Weather permitting, aerial treatments to disrupt the mating process of gypsy moths in Fulton, Marshall and Wabash counties is set to take place today, according to a news release from the Indiana Department of Natural Resources. If treatments do not occur on Friday, they will take place next week.
Planes will treat sites in Indiana after treatments in Ohio are completed, according to IDNR. The treatment date depends on weather and the completion of the Ohio treatment sites.
Treatments typically begin in the early morning hours. During treatments, people may see airplanes flying 75-125 feet above the treetops.
The mating disruption technique has been used 1999 and has proven effective where there is a low-level infestation and female moths are difficult to find.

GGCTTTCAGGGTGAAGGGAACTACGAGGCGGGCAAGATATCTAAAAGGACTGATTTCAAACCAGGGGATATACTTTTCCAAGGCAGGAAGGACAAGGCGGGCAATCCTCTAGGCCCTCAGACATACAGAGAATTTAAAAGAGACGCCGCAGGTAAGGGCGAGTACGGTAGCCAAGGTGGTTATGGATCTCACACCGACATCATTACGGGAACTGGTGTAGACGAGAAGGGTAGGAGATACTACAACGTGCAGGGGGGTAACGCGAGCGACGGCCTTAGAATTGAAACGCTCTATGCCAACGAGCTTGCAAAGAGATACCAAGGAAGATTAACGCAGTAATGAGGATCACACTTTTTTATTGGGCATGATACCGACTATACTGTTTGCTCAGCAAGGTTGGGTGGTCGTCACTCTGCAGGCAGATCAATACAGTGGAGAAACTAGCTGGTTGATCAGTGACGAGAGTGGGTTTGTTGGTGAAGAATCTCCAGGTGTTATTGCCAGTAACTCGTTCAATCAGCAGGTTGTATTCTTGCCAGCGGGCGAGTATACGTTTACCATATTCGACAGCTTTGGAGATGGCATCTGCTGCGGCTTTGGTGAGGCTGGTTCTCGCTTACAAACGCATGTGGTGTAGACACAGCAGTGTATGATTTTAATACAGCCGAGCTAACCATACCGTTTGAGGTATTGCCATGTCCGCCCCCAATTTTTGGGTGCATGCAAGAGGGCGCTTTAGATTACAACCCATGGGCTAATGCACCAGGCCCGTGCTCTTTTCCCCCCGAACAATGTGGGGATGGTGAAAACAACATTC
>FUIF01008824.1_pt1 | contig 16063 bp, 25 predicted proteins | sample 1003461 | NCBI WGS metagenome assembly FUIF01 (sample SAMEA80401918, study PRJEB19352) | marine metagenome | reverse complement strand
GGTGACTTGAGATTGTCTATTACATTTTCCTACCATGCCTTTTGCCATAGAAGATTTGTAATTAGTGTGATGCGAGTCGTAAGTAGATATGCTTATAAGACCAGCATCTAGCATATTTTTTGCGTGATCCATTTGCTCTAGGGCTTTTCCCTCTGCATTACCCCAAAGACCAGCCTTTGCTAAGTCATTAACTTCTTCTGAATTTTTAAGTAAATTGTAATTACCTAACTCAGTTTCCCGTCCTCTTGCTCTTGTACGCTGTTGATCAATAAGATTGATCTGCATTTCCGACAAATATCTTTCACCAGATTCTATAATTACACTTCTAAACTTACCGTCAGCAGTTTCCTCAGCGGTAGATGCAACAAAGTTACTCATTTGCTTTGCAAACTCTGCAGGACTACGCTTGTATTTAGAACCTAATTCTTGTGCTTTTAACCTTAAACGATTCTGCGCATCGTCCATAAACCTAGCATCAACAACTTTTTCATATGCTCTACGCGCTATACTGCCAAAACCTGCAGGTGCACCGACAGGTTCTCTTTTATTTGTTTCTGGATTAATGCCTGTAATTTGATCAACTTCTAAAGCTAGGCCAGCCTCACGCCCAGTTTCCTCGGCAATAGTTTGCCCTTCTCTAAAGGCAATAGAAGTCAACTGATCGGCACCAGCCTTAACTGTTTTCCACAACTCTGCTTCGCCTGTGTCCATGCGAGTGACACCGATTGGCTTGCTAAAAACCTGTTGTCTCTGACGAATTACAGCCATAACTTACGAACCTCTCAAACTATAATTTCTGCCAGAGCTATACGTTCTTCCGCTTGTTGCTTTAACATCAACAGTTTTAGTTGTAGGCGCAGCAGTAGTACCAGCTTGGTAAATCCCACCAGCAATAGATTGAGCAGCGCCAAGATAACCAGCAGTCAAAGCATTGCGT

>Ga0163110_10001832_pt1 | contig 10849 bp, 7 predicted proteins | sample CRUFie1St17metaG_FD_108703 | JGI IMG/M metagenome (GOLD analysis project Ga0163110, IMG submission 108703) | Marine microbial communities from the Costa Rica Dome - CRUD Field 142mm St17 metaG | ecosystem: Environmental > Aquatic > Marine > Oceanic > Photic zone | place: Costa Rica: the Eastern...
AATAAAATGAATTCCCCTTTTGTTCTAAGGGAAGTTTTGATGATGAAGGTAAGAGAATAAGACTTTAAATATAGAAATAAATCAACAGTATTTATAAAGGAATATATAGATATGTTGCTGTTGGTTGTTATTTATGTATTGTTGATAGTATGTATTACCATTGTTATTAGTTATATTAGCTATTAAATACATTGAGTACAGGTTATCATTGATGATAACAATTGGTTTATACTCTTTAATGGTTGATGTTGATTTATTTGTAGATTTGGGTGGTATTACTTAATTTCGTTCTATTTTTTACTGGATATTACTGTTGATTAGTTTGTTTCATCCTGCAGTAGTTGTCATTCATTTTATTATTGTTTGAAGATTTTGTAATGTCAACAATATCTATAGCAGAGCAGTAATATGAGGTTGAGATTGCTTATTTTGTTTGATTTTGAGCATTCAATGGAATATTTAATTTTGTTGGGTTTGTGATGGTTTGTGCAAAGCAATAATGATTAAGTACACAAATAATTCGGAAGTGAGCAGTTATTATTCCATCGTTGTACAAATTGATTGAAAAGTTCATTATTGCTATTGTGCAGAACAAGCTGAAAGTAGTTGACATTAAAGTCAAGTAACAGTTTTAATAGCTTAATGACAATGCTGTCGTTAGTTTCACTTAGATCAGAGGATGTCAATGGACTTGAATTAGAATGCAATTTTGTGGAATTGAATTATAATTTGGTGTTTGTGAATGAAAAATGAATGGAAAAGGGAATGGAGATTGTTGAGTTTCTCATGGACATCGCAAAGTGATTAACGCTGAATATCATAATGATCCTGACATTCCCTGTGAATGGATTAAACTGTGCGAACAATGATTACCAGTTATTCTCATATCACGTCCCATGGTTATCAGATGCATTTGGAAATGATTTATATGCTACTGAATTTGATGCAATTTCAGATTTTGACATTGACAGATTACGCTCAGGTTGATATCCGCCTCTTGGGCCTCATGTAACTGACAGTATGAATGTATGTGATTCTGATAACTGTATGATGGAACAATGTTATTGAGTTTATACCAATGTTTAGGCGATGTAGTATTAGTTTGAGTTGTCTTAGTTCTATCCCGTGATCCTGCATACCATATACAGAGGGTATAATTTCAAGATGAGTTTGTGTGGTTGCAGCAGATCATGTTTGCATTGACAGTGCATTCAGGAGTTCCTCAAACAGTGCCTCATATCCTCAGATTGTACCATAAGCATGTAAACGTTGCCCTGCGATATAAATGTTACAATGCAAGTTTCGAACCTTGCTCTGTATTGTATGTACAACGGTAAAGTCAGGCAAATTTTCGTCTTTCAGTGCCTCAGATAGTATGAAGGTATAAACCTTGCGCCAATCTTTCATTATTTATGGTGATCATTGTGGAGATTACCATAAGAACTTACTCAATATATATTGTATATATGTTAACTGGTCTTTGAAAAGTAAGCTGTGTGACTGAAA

This year’s mating disruption treatments will be an aerial application of SPLAT GM-Organic — a liquid that carries the scent of the female gypsy moth and falsely indicates an abundance of females in the treated area, according to IDNR. The males are unable to find a female, thus producing no offspring.
The application poses no health threat to people, pets, livestock or other animals, according to IDNR. Promptly washing vehicles with soap and water will remove the product.
Gypsy moths are one of North America's most devastating invasive forest pests. They were brought here from Europe in the 1860s and are capable of defoliating 3 million acres of forest a year. Most trees in Indiana are susceptible to gypsy moth damage. The insect is a threat to wildlife habitat and the timber industry as well, according to the press release.
For more information, call 1-866-NO-EXOTIC (663-9684) or call the local county extension office at 1-888-EXT-INFO (1-888-398-4636).